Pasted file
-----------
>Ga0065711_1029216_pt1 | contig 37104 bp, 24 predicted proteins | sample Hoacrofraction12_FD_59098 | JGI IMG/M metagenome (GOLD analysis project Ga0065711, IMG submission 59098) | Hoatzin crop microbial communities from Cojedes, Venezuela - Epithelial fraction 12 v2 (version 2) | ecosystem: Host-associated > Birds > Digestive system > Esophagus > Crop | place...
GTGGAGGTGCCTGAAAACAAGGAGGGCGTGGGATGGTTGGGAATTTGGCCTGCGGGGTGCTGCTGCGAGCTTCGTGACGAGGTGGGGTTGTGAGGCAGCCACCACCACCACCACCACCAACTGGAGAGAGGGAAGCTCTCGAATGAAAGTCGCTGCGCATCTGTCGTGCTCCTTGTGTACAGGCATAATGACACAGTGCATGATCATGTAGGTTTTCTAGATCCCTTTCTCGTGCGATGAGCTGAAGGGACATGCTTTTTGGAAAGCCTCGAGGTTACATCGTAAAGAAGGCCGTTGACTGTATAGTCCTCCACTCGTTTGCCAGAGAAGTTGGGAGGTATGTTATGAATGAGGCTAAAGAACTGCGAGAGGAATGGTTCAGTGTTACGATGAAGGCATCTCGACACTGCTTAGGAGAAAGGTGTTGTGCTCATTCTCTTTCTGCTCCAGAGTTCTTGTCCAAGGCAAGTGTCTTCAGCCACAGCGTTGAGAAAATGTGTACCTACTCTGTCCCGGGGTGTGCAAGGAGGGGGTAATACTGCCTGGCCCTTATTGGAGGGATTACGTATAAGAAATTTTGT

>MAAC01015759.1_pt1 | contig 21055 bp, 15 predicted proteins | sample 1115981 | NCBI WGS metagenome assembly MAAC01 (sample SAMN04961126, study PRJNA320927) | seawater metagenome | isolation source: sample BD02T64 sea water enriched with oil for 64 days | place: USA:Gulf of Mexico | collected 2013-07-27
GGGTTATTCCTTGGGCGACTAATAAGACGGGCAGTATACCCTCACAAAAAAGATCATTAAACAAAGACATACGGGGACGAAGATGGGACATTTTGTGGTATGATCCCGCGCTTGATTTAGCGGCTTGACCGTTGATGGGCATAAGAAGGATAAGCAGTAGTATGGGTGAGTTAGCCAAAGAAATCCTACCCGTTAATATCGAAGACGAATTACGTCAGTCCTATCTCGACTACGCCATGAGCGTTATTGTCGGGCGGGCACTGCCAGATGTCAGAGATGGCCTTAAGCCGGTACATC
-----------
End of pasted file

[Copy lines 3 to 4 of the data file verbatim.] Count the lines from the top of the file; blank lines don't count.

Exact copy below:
>MAAC01015759.1_pt1 | contig 21055 bp, 15 predicted proteins | sample 1115981 | NCBI WGS metagenome assembly MAAC01 (sample SAMN04961126, study PRJNA320927) | seawater metagenome | isolation source: sample BD02T64 sea water enriched with oil for 64 days | place: USA:Gulf of Mexico | collected 2013-07-27
GGGTTATTCCTTGGGCGACTAATAAGACGGGCAGTATACCCTCACAAAAAAGATCATTAAACAAAGACATACGGGGACGAAGATGGGACATTTTGTGGTATGATCCCGCGCTTGATTTAGCGGCTTGACCGTTGATGGGCATAAGAAGGATAAGCAGTAGTATGGGTGAGTTAGCCAAAGAAATCCTACCCGTTAATATCGAAGACGAATTACGTCAGTCCTATCTCGACTACGCCATGAGCGTTATTGTCGGGCGGGCACTGCCAGATGTCAGAGATGGCCTTAAGCCGGTACATC